In my last post, I also talked a bit about the orchestra I find myself writing for. Basically, it’s solo woodwinds, solo and ensemble brass, at least 3 percussionists plus timpani, keyboard, and harp, plus–always–a full string section. However, in multi-movement compositions different movements use different subsets of that basic orchestration.
For instance, in The Geography of Dreams, you can compare the instrumentation among the movements from this list.
Mov. 1 – Dream of the City by the Sea and the Dark Castle Beyond Its Walls
Mov. 2 – Busts made of cork spinning slowly through the air
Mov. 3 – In the Hills Outside the City, the Old Man Sits by His Fire Conversing with the Forest Animals
english horn solo
Perc 1: Marimba
Perc 3: celeste
keyboard (“chiffy” organ sound)
Mov. 4 – Amidst The City’s Desolation The Anima Appears As A Woman Clothed In Radiant White
horn section & solo
Perc 1: tam-tam
Perc 2: grand casa
Perc 3: tubular bells
Mov. 5 – Twilight Peal in the City of Dreams
horns section (unison)
trumpet section (unison)
Score available for The Forest (for symphony orchestra)
I’m in the process of editing my three most recent orchestral pieces. I just finished editing the score of the first of these. It can be downloaded (free) HERE. The audio may be streamed (free) HERE (or use the player below). I strongly recommend listening on headphones or good speakers, not just tiny laptop speakers.
In retrospect–I didn’t do this intentionally, things just came out this way–I’ve noticed that the “orchestra,” for which I naturally tend to write, has the following characteristics:
- Normal string section;
- Far fewer woodwinds and brass which are used almost exclusively only in solo/soli writing;
- Expanded percussion/keyboard sections;
- Always harp but also sometimes other plucked instruments;
- Except for string section which seems to always be present in every movement, not all movements have same instrumentation, and some instruments might only be used in one or two movements.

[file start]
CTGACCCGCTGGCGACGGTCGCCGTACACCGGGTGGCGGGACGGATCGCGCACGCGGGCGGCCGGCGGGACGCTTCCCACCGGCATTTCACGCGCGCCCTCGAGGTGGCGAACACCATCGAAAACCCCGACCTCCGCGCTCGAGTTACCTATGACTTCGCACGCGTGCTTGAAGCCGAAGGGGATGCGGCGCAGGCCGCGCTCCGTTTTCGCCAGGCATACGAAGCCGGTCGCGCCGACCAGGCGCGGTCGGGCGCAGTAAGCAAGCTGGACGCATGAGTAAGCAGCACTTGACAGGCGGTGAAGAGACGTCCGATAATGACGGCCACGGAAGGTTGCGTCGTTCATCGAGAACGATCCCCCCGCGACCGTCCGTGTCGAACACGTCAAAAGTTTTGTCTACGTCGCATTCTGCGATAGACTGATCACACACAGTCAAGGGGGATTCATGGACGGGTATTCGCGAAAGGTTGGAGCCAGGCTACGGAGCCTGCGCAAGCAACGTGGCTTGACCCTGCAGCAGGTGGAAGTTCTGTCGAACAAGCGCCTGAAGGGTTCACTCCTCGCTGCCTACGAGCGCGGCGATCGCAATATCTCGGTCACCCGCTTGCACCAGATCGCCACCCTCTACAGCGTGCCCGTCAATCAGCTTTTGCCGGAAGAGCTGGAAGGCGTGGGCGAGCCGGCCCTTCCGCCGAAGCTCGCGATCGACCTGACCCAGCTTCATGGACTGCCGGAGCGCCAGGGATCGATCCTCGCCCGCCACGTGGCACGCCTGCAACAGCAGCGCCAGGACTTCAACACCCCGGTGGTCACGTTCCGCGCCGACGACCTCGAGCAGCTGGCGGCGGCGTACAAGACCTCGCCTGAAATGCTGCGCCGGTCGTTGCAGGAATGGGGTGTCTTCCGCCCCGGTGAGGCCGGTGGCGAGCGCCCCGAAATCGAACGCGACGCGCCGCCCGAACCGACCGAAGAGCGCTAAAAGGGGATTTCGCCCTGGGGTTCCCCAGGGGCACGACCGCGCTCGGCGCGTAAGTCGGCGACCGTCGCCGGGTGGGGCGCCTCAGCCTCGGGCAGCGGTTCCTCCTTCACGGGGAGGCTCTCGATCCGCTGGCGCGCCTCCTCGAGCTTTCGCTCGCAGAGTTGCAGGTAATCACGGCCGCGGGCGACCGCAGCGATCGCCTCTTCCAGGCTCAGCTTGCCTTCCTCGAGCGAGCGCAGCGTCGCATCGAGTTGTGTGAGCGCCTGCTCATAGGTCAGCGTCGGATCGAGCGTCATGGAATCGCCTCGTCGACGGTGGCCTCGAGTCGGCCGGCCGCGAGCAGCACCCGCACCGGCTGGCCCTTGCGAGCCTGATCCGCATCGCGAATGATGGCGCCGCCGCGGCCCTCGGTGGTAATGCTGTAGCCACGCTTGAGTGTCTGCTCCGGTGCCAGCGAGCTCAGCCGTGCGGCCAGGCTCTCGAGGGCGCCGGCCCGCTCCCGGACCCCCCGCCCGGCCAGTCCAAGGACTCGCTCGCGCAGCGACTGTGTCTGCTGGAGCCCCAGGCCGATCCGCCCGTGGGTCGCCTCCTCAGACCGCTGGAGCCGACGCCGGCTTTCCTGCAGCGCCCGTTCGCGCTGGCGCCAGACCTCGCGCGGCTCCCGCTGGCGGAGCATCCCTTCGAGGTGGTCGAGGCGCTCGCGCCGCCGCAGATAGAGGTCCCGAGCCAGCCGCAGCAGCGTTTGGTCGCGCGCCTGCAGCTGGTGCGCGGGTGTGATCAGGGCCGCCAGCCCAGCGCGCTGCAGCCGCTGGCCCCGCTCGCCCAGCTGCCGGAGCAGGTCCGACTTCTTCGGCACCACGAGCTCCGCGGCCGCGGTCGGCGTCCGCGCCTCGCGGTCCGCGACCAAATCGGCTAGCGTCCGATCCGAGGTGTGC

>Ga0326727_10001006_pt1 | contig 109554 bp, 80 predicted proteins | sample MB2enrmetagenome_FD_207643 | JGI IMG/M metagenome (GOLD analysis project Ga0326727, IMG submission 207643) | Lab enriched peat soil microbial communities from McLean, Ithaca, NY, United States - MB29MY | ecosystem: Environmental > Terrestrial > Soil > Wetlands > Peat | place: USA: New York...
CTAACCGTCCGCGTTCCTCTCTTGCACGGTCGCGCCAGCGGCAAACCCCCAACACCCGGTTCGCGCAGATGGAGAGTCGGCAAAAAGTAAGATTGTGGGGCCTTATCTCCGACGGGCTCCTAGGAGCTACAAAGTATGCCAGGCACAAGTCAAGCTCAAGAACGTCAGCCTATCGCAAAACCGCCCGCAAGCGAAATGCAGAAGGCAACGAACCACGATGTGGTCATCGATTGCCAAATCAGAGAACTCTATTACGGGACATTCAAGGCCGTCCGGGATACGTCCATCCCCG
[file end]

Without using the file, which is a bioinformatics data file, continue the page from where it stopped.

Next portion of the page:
For example, the instrumentation of this orchestral suite is as follows:
- Tubular bells
- Sistrum or tambourine (or any metal or bright sounding shaken instrument such as “egg” shaker)
- Anvil or brake drum
- Hand bells
- 6 large drums of varying sizes (in a pinch, roto-toms would do); notes immediately repeated should be of slightly different tonal inflection; the lowest 2 (or 3) drums may be of wood–at any rate, the lowest drums should be significantly lower than the upper 3
- Orchestra bells
- Dumbek or a similar, single drum that can create a variety of pitches and timbers.
Concerto for Piano and Orchestra
This concerto was composed in 1994 and slightly revised in 2015. It’s for piano and small orchestra (just piano, strings, and only 4 woodwinds–no brass, no percussion). The score is still being cleaned up but will eventually be available at hiltonkeanjones.com/music.
New movement added to The Golden Thread — Wendeyaho
I’ve added a movement to The Golden Thread, Wendeyaho.
Although the arrangement and orchestration is my own, the melodic source for this movement is a traditional Native American tune called “Wendeyaho” that is often described as a “Cherokee Morning Song.” However discussion of it on the Internet indicates that the word, “Wendeyaho,” is not Cherokee. For a full, and fascinating discussion of this, please see Why You Can’t Find “Wendeyaho” in a Cherokee Dictionary